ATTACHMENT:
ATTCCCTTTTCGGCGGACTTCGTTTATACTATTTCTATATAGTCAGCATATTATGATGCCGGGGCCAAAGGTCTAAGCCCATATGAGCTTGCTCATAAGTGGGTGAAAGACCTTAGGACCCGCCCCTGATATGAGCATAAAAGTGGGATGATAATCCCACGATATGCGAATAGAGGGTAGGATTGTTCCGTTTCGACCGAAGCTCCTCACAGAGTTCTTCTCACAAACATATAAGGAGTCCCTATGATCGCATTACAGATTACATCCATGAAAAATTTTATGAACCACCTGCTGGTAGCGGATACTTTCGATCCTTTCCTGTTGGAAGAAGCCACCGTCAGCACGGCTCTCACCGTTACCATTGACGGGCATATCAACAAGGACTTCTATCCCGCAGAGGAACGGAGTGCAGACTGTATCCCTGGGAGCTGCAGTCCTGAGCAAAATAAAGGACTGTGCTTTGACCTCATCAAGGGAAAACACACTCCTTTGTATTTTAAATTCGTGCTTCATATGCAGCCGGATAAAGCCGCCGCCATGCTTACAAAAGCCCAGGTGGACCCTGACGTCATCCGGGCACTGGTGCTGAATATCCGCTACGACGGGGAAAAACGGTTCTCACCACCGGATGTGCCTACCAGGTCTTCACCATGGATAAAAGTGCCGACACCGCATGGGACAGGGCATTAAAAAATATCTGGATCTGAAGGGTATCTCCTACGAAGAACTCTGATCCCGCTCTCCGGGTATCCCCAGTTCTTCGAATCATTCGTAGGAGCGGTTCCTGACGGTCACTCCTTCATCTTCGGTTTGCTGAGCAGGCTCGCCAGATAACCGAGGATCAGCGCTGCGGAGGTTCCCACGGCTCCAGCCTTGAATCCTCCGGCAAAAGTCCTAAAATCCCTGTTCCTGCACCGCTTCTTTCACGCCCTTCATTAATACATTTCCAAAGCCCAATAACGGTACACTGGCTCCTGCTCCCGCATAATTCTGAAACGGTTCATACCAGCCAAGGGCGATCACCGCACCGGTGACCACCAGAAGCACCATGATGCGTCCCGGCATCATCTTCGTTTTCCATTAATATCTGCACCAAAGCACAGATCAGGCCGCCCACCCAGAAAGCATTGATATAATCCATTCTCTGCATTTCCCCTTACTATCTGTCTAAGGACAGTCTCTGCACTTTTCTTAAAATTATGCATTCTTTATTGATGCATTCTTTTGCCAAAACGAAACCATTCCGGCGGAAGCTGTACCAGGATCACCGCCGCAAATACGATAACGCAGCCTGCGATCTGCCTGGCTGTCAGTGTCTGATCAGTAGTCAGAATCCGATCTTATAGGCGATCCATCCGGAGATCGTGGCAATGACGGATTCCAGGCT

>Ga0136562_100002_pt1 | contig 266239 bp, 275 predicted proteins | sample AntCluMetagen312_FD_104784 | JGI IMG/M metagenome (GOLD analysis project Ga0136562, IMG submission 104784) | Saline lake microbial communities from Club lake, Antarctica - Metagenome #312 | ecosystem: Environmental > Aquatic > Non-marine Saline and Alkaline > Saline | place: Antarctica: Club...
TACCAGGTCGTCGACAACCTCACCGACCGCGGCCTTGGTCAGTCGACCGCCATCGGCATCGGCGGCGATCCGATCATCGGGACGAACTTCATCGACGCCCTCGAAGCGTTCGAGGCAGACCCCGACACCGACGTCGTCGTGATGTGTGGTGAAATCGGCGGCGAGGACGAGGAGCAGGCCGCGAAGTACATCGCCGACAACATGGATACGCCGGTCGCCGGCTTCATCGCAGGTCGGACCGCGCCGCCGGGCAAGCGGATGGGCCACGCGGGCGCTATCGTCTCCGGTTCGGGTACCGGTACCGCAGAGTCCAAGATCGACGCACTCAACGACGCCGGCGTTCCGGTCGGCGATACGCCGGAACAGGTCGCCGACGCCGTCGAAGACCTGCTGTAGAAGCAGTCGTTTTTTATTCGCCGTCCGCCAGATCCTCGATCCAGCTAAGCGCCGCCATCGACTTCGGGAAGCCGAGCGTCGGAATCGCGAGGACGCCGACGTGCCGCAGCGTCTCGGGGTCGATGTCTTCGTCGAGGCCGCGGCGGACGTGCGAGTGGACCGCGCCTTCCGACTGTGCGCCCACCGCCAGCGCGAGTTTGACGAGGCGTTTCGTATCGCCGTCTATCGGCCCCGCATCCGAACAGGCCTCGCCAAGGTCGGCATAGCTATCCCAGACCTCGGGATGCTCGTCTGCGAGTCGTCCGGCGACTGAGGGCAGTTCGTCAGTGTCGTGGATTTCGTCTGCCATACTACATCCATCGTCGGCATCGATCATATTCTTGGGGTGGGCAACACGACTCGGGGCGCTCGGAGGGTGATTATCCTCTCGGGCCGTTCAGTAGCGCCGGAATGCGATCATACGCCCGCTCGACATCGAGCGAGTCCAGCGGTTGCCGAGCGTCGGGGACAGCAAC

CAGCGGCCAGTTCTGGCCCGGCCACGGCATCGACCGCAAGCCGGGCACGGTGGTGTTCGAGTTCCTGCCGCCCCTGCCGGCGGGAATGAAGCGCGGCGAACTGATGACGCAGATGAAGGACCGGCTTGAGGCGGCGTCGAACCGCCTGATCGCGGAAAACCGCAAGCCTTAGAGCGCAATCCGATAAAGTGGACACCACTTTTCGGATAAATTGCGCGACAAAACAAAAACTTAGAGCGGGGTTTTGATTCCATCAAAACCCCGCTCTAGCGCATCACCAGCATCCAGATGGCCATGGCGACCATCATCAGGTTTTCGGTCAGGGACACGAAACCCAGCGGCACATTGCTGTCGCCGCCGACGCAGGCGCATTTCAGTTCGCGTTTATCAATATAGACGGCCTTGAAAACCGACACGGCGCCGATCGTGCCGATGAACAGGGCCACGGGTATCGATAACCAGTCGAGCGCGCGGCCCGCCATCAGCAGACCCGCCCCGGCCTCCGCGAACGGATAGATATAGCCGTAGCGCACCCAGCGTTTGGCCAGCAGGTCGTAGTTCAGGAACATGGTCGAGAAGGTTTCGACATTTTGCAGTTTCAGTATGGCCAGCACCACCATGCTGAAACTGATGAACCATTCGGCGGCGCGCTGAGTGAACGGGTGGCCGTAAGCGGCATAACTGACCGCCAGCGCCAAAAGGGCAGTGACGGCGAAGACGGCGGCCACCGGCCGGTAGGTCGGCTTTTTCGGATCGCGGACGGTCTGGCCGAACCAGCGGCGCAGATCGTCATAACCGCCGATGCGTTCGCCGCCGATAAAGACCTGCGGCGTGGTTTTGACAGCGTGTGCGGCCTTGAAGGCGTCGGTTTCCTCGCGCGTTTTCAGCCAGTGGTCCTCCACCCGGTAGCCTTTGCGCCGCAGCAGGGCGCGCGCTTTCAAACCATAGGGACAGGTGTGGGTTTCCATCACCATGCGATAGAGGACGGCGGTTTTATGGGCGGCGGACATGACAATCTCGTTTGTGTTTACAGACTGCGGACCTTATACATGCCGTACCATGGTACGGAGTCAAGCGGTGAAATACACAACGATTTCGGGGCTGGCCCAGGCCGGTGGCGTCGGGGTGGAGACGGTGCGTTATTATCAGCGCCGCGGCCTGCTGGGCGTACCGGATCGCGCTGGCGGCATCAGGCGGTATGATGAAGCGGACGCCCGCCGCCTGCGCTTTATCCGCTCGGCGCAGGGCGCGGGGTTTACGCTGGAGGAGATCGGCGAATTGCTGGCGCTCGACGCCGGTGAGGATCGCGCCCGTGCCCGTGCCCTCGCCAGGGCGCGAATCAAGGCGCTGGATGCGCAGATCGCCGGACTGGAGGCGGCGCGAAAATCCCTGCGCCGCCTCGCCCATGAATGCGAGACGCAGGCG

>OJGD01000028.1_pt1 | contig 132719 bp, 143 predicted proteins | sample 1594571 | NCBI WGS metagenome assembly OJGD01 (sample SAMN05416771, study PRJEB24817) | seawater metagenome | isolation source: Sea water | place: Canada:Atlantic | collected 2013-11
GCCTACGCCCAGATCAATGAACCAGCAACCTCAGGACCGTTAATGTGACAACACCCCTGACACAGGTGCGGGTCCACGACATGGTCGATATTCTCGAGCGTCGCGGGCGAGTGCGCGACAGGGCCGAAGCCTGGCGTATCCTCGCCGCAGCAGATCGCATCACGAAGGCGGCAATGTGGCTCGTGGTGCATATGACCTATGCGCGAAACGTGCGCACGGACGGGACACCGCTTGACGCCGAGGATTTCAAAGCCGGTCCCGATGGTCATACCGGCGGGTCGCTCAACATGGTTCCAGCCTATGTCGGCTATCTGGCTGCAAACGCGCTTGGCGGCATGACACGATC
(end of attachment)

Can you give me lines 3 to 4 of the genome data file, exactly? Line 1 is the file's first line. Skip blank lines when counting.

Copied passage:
TACCAGGTCGTCGACAACCTCACCGACCGCGGCCTTGGTCAGTCGACCGCCATCGGCATCGGCGGCGATCCGATCATCGGGACGAACTTCATCGACGCCCTCGAAGCGTTCGAGGCAGACCCCGACACCGACGTCGTCGTGATGTGTGGTGAAATCGGCGGCGAGGACGAGGAGCAGGCCGCGAAGTACATCGCCGACAACATGGATACGCCGGTCGCCGGCTTCATCGCAGGTCGGACCGCGCCGCCGGGCAAGCGGATGGGCCACGCGGGCGCTATCGTCTCCGGTTCGGGTACCGGTACCGCAGAGTCCAAGATCGACGCACTCAACGACGCCGGCGTTCCGGTCGGCGATACGCCGGAACAGGTCGCCGACGCCGTCGAAGACCTGCTGTAGAAGCAGTCGTTTTTTATTCGCCGTCCGCCAGATCCTCGATCCAGCTAAGCGCCGCCATCGACTTCGGGAAGCCGAGCGTCGGAATCGCGAGGACGCCGACGTGCCGCAGCGTCTCGGGGTCGATGTCTTCGTCGAGGCCGCGGCGGACGTGCGAGTGGACCGCGCCTTCCGACTGTGCGCCCACCGCCAGCGCGAGTTTGACGAGGCGTTTCGTATCGCCGTCTATCGGCCCCGCATCCGAACAGGCCTCGCCAAGGTCGGCATAGCTATCCCAGACCTCGGGATGCTCGTCTGCGAGTCGTCCGGCGACTGAGGGCAGTTCGTCAGTGTCGTGGATTTCGTCTGCCATACTACATCCATCGTCGGCATCGATCATATTCTTGGGGTGGGCAACACGACTCGGGGCGCTCGGAGGGTGATTATCCTCTCGGGCCGTTCAGTAGCGCCGGAATGCGATCATACGCCCGCTCGACATCGAGCGAGTCCAGCGGTTGCCGAGCGTCGGGGACAGCAAC

CAGCGGCCAGTTCTGGCCCGGCCACGGCATCGACCGCAAGCCGGGCACGGTGGTGTTCGAGTTCCTGCCGCCCCTGCCGGCGGGAATGAAGCGCGGCGAACTGATGACGCAGATGAAGGACCGGCTTGAGGCGGCGTCGAACCGCCTGATCGCGGAAAACCGCAAGCCTTAGAGCGCAATCCGATAAAGTGGACACCACTTTTCGGATAAATTGCGCGACAAAACAAAAACTTAGAGCGGGGTTTTGATTCCATCAAAACCCCGCTCTAGCGCATCACCAGCATCCAGATGGCCATGGCGACCATCATCAGGTTTTCGGTCAGGGACACGAAACCCAGCGGCACATTGCTGTCGCCGCCGACGCAGGCGCATTTCAGTTCGCGTTTATCAATATAGACGGCCTTGAAAACCGACACGGCGCCGATCGTGCCGATGAACAGGGCCACGGGTATCGATAACCAGTCGAGCGCGCGGCCCGCCATCAGCAGACCCGCCCCGGCCTCCGCGAACGGATAGATATAGCCGTAGCGCACCCAGCGTTTGGCCAGCAGGTCGTAGTTCAGGAACATGGTCGAGAAGGTTTCGACATTTTGCAGTTTCAGTATGGCCAGCACCACCATGCTGAAACTGATGAACCATTCGGCGGCGCGCTGAGTGAACGGGTGGCCGTAAGCGGCATAACTGACCGCCAGCGCCAAAAGGGCAGTGACGGCGAAGACGGCGGCCACCGGCCGGTAGGTCGGCTTTTTCGGATCGCGGACGGTCTGGCCGAACCAGCGGCGCAGATCGTCATAACCGCCGATGCGTTCGCCGCCGATAAAGACCTGCGGCGTGGTTTTGACAGCGTGTGCGGCCTTGAAGGCGTCGGTTTCCTCGCGCGTTTTCAGCCAGTGGTCCTCCACCCGGTAGCCTTTGCGCCGCAGCAGGGCGCGCGCTTTCAAACCATAGGGACAGGTGTGGGTTTCCATCACCATGCGATAGAGGACGGCGGTTTTATGGGCGGCGGACATGACAATCTCGTTTGTGTTTACAGACTGCGGACCTTATACATGCCGTACCATGGTACGGAGTCAAGCGGTGAAATACACAACGATTTCGGGGCTGGCCCAGGCCGGTGGCGTCGGGGTGGAGACGGTGCGTTATTATCAGCGCCGCGGCCTGCTGGGCGTACCGGATCGCGCTGGCGGCATCAGGCGGTATGATGAAGCGGACGCCCGCCGCCTGCGCTTTATCCGCTCGGCGCAGGGCGCGGGGTTTACGCTGGAGGAGATCGGCGAATTGCTGGCGCTCGACGCCGGTGAGGATCGCGCCCGTGCCCGTGCCCTCGCCAGGGCGCGAATCAAGGCGCTGGATGCGCAGATCGCCGGACTGGAGGCGGCGCGAAAATCCCTGCGCCGCCTCGCCCATGAATGCGAGACGCAGGCG